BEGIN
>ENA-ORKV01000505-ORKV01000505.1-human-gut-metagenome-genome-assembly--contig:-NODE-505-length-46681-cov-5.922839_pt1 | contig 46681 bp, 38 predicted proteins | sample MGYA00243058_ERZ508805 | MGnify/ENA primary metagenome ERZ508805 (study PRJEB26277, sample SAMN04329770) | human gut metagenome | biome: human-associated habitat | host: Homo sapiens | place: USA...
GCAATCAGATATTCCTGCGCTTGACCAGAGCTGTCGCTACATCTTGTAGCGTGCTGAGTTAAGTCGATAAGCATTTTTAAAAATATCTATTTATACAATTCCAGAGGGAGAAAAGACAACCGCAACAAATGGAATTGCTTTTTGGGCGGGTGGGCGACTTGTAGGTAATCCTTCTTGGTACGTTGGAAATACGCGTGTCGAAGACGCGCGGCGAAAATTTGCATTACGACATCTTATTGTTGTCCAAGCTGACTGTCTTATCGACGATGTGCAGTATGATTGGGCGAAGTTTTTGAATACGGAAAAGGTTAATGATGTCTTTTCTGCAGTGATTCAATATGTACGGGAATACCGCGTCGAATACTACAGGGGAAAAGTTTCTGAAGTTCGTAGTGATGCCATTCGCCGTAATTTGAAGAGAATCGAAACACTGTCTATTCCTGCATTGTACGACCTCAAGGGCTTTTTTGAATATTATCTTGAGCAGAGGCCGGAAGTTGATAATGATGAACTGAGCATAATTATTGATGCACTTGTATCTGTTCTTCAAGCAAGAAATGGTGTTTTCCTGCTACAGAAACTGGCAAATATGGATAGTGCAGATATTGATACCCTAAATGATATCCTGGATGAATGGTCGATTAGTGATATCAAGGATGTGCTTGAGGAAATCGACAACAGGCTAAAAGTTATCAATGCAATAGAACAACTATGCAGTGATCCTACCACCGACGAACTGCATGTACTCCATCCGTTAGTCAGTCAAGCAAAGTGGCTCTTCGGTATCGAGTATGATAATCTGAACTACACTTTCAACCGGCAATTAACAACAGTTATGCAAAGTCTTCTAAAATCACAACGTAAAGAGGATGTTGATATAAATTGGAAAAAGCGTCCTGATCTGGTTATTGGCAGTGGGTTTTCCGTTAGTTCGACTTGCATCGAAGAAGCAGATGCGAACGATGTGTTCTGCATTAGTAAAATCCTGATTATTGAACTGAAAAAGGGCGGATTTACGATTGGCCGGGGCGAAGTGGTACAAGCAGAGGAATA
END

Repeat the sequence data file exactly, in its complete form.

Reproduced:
>ENA-ORKV01000505-ORKV01000505.1-human-gut-metagenome-genome-assembly--contig:-NODE-505-length-46681-cov-5.922839_pt1 | contig 46681 bp, 38 predicted proteins | sample MGYA00243058_ERZ508805 | MGnify/ENA primary metagenome ERZ508805 (study PRJEB26277, sample SAMN04329770) | human gut metagenome | biome: human-associated habitat | host: Homo sapiens | place: USA...
GCAATCAGATATTCCTGCGCTTGACCAGAGCTGTCGCTACATCTTGTAGCGTGCTGAGTTAAGTCGATAAGCATTTTTAAAAATATCTATTTATACAATTCCAGAGGGAGAAAAGACAACCGCAACAAATGGAATTGCTTTTTGGGCGGGTGGGCGACTTGTAGGTAATCCTTCTTGGTACGTTGGAAATACGCGTGTCGAAGACGCGCGGCGAAAATTTGCATTACGACATCTTATTGTTGTCCAAGCTGACTGTCTTATCGACGATGTGCAGTATGATTGGGCGAAGTTTTTGAATACGGAAAAGGTTAATGATGTCTTTTCTGCAGTGATTCAATATGTACGGGAATACCGCGTCGAATACTACAGGGGAAAAGTTTCTGAAGTTCGTAGTGATGCCATTCGCCGTAATTTGAAGAGAATCGAAACACTGTCTATTCCTGCATTGTACGACCTCAAGGGCTTTTTTGAATATTATCTTGAGCAGAGGCCGGAAGTTGATAATGATGAACTGAGCATAATTATTGATGCACTTGTATCTGTTCTTCAAGCAAGAAATGGTGTTTTCCTGCTACAGAAACTGGCAAATATGGATAGTGCAGATATTGATACCCTAAATGATATCCTGGATGAATGGTCGATTAGTGATATCAAGGATGTGCTTGAGGAAATCGACAACAGGCTAAAAGTTATCAATGCAATAGAACAACTATGCAGTGATCCTACCACCGACGAACTGCATGTACTCCATCCGTTAGTCAGTCAAGCAAAGTGGCTCTTCGGTATCGAGTATGATAATCTGAACTACACTTTCAACCGGCAATTAACAACAGTTATGCAAAGTCTTCTAAAATCACAACGTAAAGAGGATGTTGATATAAATTGGAAAAAGCGTCCTGATCTGGTTATTGGCAGTGGGTTTTCCGTTAGTTCGACTTGCATCGAAGAAGCAGATGCGAACGATGTGTTCTGCATTAGTAAAATCCTGATTATTGAACTGAAAAAGGGCGGATTTACGATTGGCCGGGGCGAAGTGGTACAAGCAGAGGAATA